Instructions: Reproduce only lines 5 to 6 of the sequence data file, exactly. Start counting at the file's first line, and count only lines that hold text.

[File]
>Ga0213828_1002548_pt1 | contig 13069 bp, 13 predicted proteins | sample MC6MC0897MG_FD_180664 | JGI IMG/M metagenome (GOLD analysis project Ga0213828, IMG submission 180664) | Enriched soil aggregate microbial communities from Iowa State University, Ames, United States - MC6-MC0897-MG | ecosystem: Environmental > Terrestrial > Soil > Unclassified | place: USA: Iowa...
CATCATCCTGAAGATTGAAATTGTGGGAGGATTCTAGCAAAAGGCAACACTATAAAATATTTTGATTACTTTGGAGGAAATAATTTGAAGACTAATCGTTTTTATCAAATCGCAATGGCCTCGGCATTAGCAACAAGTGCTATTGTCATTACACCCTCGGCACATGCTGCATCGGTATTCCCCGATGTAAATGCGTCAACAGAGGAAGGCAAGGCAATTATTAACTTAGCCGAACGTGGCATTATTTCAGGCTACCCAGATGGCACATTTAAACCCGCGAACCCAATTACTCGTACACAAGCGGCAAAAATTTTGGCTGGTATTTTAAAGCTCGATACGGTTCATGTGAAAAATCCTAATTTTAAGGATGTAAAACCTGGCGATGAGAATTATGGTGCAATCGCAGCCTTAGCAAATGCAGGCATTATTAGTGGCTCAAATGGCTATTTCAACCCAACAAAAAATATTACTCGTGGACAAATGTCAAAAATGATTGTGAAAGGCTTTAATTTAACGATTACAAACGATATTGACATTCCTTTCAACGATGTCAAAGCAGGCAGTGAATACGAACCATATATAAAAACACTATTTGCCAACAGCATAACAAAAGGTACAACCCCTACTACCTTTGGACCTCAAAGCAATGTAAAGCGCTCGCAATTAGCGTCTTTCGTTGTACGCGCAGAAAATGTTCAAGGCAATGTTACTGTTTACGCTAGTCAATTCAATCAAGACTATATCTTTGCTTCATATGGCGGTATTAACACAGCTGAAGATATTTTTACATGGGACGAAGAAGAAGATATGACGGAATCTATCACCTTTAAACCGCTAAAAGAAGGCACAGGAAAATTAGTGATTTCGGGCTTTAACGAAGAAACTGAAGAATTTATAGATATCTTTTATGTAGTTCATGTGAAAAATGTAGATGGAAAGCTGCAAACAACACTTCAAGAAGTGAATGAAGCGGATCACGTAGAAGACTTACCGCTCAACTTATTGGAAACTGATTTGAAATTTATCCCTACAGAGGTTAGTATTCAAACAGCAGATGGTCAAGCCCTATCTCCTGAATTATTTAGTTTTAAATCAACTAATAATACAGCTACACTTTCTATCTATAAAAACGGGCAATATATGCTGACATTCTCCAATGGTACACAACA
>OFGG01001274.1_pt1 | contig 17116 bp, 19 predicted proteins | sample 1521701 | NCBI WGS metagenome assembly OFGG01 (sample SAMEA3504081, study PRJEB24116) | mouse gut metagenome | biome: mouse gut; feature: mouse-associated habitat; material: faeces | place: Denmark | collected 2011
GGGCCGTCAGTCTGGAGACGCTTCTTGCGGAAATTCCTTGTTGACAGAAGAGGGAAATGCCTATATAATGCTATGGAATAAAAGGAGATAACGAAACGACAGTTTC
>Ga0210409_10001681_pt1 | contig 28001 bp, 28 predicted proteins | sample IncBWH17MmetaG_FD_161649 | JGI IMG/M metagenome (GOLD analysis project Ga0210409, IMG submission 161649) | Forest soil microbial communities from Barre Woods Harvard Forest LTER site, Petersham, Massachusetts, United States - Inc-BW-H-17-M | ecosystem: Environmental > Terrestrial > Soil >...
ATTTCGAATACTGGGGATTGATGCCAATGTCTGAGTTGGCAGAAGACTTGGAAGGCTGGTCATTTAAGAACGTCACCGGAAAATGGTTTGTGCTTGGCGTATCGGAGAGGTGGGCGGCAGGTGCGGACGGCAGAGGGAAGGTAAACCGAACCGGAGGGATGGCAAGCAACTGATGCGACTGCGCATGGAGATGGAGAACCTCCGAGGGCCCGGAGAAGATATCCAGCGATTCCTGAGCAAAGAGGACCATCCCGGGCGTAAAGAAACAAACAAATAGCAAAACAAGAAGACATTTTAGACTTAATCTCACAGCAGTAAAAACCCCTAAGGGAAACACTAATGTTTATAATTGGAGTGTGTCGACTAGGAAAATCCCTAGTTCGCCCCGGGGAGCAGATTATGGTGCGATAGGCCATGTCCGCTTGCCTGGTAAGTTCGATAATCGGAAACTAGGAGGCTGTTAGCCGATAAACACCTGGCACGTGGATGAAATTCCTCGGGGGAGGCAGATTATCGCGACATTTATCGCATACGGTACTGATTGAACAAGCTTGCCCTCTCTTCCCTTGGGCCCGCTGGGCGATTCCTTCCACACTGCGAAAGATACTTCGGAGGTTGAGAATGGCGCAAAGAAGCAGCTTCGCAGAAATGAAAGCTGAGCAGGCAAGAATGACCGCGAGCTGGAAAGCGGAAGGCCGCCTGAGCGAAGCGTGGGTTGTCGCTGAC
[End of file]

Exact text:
>Ga0210409_10001681_pt1 | contig 28001 bp, 28 predicted proteins | sample IncBWH17MmetaG_FD_161649 | JGI IMG/M metagenome (GOLD analysis project Ga0210409, IMG submission 161649) | Forest soil microbial communities from Barre Woods Harvard Forest LTER site, Petersham, Massachusetts, United States - Inc-BW-H-17-M | ecosystem: Environmental > Terrestrial > Soil >...
ATTTCGAATACTGGGGATTGATGCCAATGTCTGAGTTGGCAGAAGACTTGGAAGGCTGGTCATTTAAGAACGTCACCGGAAAATGGTTTGTGCTTGGCGTATCGGAGAGGTGGGCGGCAGGTGCGGACGGCAGAGGGAAGGTAAACCGAACCGGAGGGATGGCAAGCAACTGATGCGACTGCGCATGGAGATGGAGAACCTCCGAGGGCCCGGAGAAGATATCCAGCGATTCCTGAGCAAAGAGGACCATCCCGGGCGTAAAGAAACAAACAAATAGCAAAACAAGAAGACATTTTAGACTTAATCTCACAGCAGTAAAAACCCCTAAGGGAAACACTAATGTTTATAATTGGAGTGTGTCGACTAGGAAAATCCCTAGTTCGCCCCGGGGAGCAGATTATGGTGCGATAGGCCATGTCCGCTTGCCTGGTAAGTTCGATAATCGGAAACTAGGAGGCTGTTAGCCGATAAACACCTGGCACGTGGATGAAATTCCTCGGGGGAGGCAGATTATCGCGACATTTATCGCATACGGTACTGATTGAACAAGCTTGCCCTCTCTTCCCTTGGGCCCGCTGGGCGATTCCTTCCACACTGCGAAAGATACTTCGGAGGTTGAGAATGGCGCAAAGAAGCAGCTTCGCAGAAATGAAAGCTGAGCAGGCAAGAATGACCGCGAGCTGGAAAGCGGAAGGCCGCCTGAGCGAAGCGTGGGTTGTCGCTGAC